European Group for Organizational Studies (EGOS)
35th EGOS Colloquium
“Formal Organization Today: Reconnecting with the Classics” (sub-theme 45)
Edinburgh (UK), 4-6 July 2019
- Pedro Monteiro, emlyon business school, France, email@example.com
- Paul du Gay, Royal Holloway, University of London, UK, Paul.duGay@rhul.ac.uk
- Signe Vikkelsø, Copenhagen Business School, Denmark, firstname.lastname@example.org
Call for Papers
Concepts and discussions on classic organizational authors currently seem to be relegated to the pages of manuals and history books (Adler, 2009). In particular, formal organizational dynamics (e.g., bureaucracy, staff-line relations, work formalization) occupy a secondary role in the current literature (du Gay & Vikkelsø, 2016). Most contemporary studies explore societal matters, work interactions, and new organizational forms, while leaving formal organizational aspects — which were once core in our discipline — in the background. In part, this state of affairs is due to the development of the field which has been enriched by new themes and approaches (Lounsbury & Beckman, 2015). Yet, we also suffer from a ‘novelty bias’ and at times do not pause to explore how new ideas fit within the canons of our discipline (Barley, 2015).
The goal of this sub-theme is to stimulate an appraisal for our fundamental object of inquiry: formal organizations.
In light of the theme of EGOS 2019, we believe that we can “enlighten the future” by (re)connecting with the classics (Blau & Scott, 1962; March & Simon, 1958). For example, bureaucracy is still central in the modern workplace (Adler 2012; Walton, 2005). Yet we know little about how technical and social innovations are re-shaping it, and its relationship with emerging organizational forms (Bernstein, Bunch, & Canner, 2016; Turco, 2016). Similarly, although we might be living in an age of experts, there is still much to be learned about the interplay between formal organizational mechanisms, informal/emergent dynamics and professional/knowledge work (Bechky & Chung, 2017; Brivot, 2011; Langfred & Rockmann, 2016; McEvily, Soda, & Tortoriello, 2014). Also, we know that some companies today only with a few dozen workers are able to occupy an economic position which was once reserved to corporate giants (Davis, 2016). Yet this does not mean that vertical firms — and the challenges associated with them — have disappeared. Finally, despite many changes in society, coordination and control (classic organizational themes) remain a key concern for both online and offline work (Dahlander & O’Mahony, 2014; Huising, 2014).
This subtheme thus seeks to stimulate scholars to explore formal organizations both as an empirical phenomenon, as well as a source of theoretical problematics. High-quality, novel contributions in both early and later stages of development are warmly invited. In particular, papers may address issues related (but not limited) to the following topics:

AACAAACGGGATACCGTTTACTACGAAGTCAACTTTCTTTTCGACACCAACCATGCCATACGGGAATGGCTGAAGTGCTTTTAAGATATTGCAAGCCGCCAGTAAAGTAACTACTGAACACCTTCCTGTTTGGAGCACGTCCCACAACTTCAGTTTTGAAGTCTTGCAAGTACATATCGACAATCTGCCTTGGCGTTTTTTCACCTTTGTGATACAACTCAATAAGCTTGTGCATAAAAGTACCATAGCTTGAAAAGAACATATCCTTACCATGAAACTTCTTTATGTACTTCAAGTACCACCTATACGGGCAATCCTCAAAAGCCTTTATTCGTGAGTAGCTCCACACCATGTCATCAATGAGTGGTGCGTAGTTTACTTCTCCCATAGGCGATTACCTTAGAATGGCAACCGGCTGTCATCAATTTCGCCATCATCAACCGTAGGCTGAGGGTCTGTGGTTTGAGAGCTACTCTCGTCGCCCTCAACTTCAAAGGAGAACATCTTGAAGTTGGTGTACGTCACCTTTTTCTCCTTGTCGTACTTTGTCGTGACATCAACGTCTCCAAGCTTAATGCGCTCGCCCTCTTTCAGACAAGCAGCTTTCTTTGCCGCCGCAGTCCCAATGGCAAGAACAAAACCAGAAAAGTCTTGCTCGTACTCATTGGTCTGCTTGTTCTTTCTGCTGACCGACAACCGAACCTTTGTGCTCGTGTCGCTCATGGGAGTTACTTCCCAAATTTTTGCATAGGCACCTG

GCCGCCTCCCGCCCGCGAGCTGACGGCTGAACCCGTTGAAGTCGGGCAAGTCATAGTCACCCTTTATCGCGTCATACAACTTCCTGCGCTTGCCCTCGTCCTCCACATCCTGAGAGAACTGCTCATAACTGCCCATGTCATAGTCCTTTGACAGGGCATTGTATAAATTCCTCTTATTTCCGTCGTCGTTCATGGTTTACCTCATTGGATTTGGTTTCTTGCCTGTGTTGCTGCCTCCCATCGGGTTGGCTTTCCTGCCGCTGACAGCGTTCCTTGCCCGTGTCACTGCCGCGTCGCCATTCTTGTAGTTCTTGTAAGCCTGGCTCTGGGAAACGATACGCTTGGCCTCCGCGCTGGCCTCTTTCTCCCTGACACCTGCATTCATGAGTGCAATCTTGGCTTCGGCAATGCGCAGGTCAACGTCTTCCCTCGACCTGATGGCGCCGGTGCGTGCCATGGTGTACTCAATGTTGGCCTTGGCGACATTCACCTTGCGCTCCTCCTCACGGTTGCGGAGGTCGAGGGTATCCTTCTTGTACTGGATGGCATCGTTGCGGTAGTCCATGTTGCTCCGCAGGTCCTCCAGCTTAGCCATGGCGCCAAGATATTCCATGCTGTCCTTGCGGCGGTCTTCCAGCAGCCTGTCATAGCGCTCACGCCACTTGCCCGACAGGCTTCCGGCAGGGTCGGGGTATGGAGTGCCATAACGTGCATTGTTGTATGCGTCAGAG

- How do bureaucratic structures appear today in contemporary organizations? What is their connection to the social and technical aspects of the modern workplace?
- What is the relationship between traditional organizational forms (bureaucracy) and new organizational forms?
- Which aspects of ‘classic’ organization design are still relevant? How can we examine organization structures in light of new methodological approaches?
- How do organizational dynamics and occupational dynamics influence each other?
- Are staff-line relations still a source of issues within organizations? In what ways?
- How do formalization and control mechanisms shape work practices today? Do Tayloristic regimes still endure?
- How can we make better sense of the interplay between formal and emergent mechanisms in the coordination and control of work?
- What is the relationship of the contemporary gig economy with earlier ‘alternative’ work and employment arrangements?
- Are there any classic authors who have been ‘forgotten’ and that could shed light on current organizational and management phenomena?
EGOS is organized as a collection of workshops in which participants spend all three days of the conference in the sub-theme in which their paper has been accepted. This allows for an immersive experience with ample space for conversations.
For further information about the conference, please check: https://www.egosnet.org/2019_edinburgh/CfP. For information on sub-theme 45, please check: https://bit.ly/2xdstK5. The schedule for submissions is as follows:
- Deadline Short papers (3,000 words) to be submitted via EGOS site: January 14, 2019
- Notification of acceptance, rerouting, or rejection of papers: End of February, 2019
- Full papers to be uploaded to the EGOS website: Mid-June, 2019